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German Shorthaired Pointer

German Shorthaired Pointer Information
Lifespan
German Shorthaired Pointers have a healthy lifespan of 12-15 years. Some dogs have even lived as long as 18 years. The German Shorthaired Pointer typically gives birth to 7-8 puppies. Females weigh up to 60 lbs., while males weigh up to 70 lbs. The height in both sexes ranges from 21 to 25 inches tall.
Temperament
The German Shorthaired Pointer was bred to be a both a family friendly dog and a hunter. The German Shorthaired Pointer makes an excellent companion in both areas.
As a hunter, the breed is prized for its agility, strength, dedication. It makes an excellent gundog, and is skilled at seeking and flushing out birds. It is able to cover rough terrain quickly, and can bring game back over both water and land. The German Shorthaired Pointer performs well as a hunter, and is able to go after ducks, pheasant, woodcock, raccoons, foxes, and has even been known to climb trees to go after squirrels. It is also an excellent tracker.
As a family companion and pet, the German Shorthaired Pointer is an active, affectionate, and loyal breed. This dog does well with children, though its playful demeanor may knock them down occasionally. This breed loves to be with people and to be outdoors, though once inside for the night, they will be happy to rest by a favorite person’s feet or hang out on the sofa. German Shorthaired Pointers make great pets for families that love to hike, camp, and do other outdoor activities.
German Shorthaired Pointers have a protective nature and make excellent watchdogs, though they are not aggressive. They are not excessive barkers, but will definitely make noise if someone approaches the house.
The German Shorthaired Pointer has a great deal of energy. It remains puppy-like well into adulthood, and will require a great deal of activity. Possessing webbed feet, the breed loves to swim. Romps in the yard, games of Frisbee and fetch, and long runs are all called for.
The German Shorthaired Pointer is highly trainable, though it can have a short attention span and be easily distracted. The breed seems to do better with obedience training, agility, and other skills than it does learning household rules such as staying off the sofa.
This breed requires a fenced in yard and a leash when walking, as its natural hunting instinct may lead it to follow an intriguing scent or give chase to the neighbor’s cat. They do get along with other dogs, but may show aggression towards males. While they can live with smaller dogs, cats, and other pets, it should be noted that they frequently give in to their instinct to chase. Strong fences are a must, as this breed is an expert jumper and a successful digger, and will find a way to escape the yard if it sees something it wants to go after.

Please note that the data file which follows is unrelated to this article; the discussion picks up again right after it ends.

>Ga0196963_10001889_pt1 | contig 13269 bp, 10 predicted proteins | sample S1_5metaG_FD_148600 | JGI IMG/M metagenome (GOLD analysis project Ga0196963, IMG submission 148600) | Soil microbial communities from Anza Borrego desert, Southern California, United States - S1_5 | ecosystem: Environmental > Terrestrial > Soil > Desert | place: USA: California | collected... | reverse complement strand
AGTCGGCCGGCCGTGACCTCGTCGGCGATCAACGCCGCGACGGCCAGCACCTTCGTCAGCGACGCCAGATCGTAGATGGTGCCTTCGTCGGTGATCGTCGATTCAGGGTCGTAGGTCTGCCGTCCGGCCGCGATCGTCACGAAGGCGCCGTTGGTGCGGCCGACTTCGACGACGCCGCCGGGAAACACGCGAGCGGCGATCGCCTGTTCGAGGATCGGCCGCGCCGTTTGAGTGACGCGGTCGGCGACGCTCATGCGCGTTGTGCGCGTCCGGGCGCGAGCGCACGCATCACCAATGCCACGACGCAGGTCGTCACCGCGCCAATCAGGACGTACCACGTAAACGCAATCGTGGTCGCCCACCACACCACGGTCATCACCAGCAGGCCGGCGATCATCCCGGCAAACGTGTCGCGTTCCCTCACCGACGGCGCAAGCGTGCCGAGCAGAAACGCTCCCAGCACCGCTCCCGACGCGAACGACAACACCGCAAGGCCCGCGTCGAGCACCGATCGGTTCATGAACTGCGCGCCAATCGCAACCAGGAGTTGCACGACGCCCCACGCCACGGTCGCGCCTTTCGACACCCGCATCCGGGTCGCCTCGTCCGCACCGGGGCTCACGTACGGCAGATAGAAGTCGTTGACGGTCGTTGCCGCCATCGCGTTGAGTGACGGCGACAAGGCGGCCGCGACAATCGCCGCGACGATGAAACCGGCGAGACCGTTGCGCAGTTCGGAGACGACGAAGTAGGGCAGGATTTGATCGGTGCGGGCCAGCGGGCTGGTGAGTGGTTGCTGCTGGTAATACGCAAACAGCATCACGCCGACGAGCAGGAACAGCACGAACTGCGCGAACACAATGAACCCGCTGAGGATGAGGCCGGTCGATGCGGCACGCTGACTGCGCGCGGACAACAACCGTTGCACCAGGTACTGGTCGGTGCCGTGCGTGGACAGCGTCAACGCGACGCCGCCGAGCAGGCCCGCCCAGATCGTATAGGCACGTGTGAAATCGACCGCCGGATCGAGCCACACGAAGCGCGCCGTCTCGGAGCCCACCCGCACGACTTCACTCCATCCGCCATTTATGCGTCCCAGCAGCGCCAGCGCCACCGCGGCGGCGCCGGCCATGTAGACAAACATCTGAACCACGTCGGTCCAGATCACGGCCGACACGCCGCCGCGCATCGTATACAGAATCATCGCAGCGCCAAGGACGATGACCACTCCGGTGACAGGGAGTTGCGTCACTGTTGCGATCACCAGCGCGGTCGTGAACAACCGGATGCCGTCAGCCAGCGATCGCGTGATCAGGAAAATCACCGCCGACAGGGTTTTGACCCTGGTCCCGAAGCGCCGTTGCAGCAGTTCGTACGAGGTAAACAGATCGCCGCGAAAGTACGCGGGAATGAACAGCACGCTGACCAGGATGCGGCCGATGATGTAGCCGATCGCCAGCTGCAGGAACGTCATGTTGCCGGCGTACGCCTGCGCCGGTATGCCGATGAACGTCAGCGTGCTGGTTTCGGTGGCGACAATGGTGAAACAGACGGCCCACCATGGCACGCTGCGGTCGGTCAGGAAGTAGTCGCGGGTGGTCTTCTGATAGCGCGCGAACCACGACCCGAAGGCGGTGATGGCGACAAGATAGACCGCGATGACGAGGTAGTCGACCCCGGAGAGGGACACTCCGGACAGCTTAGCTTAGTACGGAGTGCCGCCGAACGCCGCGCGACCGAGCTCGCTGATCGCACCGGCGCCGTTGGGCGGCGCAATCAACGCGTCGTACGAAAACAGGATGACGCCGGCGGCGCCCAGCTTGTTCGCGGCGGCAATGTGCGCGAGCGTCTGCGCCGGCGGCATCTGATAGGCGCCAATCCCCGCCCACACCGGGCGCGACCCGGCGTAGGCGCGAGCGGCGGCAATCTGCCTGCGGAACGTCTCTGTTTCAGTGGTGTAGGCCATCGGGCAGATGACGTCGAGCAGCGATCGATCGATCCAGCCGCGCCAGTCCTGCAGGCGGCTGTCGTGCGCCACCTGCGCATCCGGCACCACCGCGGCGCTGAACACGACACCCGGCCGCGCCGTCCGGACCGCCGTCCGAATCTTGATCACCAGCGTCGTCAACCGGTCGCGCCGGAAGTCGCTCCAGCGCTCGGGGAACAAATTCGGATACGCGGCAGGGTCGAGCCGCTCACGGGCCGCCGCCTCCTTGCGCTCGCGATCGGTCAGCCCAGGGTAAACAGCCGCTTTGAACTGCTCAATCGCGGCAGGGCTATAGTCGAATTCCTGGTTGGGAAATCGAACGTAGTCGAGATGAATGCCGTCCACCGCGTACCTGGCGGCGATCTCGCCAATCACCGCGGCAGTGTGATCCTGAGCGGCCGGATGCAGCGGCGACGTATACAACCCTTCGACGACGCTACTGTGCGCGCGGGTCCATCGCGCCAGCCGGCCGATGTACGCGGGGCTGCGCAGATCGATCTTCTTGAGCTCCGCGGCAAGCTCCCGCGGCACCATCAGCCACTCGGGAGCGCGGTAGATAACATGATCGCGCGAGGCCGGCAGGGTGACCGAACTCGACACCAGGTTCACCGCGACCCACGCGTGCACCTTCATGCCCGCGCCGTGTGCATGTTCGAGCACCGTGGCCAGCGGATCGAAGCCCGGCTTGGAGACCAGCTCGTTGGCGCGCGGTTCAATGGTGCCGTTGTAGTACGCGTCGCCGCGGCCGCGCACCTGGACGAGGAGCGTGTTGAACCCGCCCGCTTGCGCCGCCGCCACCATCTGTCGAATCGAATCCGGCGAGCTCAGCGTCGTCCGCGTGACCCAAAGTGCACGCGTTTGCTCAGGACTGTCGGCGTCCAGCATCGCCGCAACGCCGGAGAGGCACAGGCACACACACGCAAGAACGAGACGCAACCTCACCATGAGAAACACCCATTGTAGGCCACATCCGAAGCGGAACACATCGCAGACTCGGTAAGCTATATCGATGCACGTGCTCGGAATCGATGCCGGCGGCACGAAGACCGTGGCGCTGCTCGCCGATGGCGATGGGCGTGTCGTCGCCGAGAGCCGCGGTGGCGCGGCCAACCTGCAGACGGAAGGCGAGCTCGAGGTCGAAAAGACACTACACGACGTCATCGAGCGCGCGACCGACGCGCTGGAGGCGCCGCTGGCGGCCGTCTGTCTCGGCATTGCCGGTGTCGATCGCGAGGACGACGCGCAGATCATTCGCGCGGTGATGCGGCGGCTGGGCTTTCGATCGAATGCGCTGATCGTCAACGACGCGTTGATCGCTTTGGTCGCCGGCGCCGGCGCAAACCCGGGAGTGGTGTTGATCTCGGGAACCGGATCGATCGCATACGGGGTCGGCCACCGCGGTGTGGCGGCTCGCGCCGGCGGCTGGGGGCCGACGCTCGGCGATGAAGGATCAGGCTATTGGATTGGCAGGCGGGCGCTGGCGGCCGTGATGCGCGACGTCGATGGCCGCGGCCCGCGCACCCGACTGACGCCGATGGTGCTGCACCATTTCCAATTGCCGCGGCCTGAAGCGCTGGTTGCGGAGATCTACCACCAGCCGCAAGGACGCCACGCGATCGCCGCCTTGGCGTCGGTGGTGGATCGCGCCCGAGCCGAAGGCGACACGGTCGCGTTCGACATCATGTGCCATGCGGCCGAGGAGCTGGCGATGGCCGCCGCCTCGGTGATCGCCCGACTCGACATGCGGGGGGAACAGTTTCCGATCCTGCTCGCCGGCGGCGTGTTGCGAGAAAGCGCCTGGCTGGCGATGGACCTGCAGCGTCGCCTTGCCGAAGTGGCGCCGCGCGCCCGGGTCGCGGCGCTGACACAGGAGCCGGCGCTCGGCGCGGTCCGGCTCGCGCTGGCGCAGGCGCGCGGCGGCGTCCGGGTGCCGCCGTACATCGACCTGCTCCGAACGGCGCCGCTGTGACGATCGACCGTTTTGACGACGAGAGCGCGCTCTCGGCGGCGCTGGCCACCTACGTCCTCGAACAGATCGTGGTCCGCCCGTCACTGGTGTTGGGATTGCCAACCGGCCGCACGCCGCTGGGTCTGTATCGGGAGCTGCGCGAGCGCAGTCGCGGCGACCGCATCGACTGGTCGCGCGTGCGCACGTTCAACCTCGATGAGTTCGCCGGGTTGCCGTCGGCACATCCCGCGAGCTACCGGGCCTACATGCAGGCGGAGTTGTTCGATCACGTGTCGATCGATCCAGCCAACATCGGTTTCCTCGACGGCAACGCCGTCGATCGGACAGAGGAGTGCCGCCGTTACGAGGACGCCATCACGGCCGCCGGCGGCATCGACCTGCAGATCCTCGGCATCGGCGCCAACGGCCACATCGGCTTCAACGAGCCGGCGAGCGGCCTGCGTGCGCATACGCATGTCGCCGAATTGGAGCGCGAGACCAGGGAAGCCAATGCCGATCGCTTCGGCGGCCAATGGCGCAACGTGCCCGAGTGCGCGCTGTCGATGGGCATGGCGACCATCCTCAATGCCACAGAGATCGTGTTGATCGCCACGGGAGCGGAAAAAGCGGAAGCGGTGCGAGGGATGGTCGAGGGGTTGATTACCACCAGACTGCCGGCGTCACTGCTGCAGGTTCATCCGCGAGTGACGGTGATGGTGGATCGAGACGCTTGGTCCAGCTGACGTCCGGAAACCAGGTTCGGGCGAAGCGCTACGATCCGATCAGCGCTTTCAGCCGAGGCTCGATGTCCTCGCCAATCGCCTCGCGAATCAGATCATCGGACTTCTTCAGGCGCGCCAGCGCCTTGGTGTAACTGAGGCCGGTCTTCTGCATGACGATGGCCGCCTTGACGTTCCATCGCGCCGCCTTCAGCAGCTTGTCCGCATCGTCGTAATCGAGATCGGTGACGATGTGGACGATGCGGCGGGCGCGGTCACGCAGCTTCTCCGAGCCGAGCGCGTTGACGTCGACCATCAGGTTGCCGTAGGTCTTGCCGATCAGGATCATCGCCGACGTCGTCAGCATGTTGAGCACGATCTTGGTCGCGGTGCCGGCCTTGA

German Shorthaired Pointers were bred to be companion dogs, and because of that, they do not do well when left alone for a long period of time. Like many other breeds, the German Shorthaired Pointer can suffer from separation anxiety. Separation anxiety manifests itself as nervousness or depression. A German Shorthaired Pointer experiencing Separation anxiety will chew, dig, and bark excessively. While physical activity can help with this, the breed is not recommended for people who work long hours.
Care
The German Shorthaired Pointer has a rough coat that is thick and flat. It is water repellant. The hair may be softer on the ears and the head. The dog has a stiff undercoat that protects it from a variety of weather. Despite the short, coarse coat, the breed is a noted shedder. The dog will require weekly brushing to help keep the shedding under control, as well as remove any loose hair or debris picked up outside. Bathing is only recommended as needed, as it will strip the natural oils from the fur.
The German Shorthaired Pointer does need its nails trimmed occasionally. Regular dental care is also suggested. The dog’s feet should be checked as well, as it tends to pick up thorns, pebbles, and small cuts from its time outdoors.
The German Shorthaired Pointer has a relatively long lifespan and is a fairly hardy breed, though there may be some health concerns to watch out for. Bloat is a concern, as well as diabetes and epilepsy. The breed can be subject to several eye and skin conditions. This breed is also subject to some types of cancer as well.
The German Shorthaired Pointer must have 2-3 hours of exercise per day in order to keep it fit and mentally stimulated. This breed is not only active, but also has a tendency to become bored. The dog loves hunting, and enjoys spending a day in the field. It also enjoys games, runs, and bike rides. Canine sports such as flyball and Frisbee are an excellent way to keep the breed occupied.
In training, the German Shorthaired Pointer requires a strong handler who will let them know who is in charge. Shorter training sessions work best with this breed, as do firm, respectful commands. This is a breed that does well with extensive training, whether it is as a hunting dog or a competitor in canine sports or the show ring. The German Shorthaired Pointer does well in higher level obedience and agility training, field trials and hunting contests, and a variety of canine sports.
Owning a German Shorthaired Pointer
The German Shorthaired Pointer is a dog that is not intended for apartment or primarily indoor living. If expected to lie on the couch all day, the dog may decide to eat the couch instead. Potential owners need to make sure that their lifestyle is one that the pet will flourish in. As always, it is important to go through a licensed, reputable breeder when purchasing a healthy puppy. Adult dogs can be re-homed successfully and are also available for adoption through rescues dedicated to the breed.

  • 1
    $ sold
    for sale in: Pennsylvania
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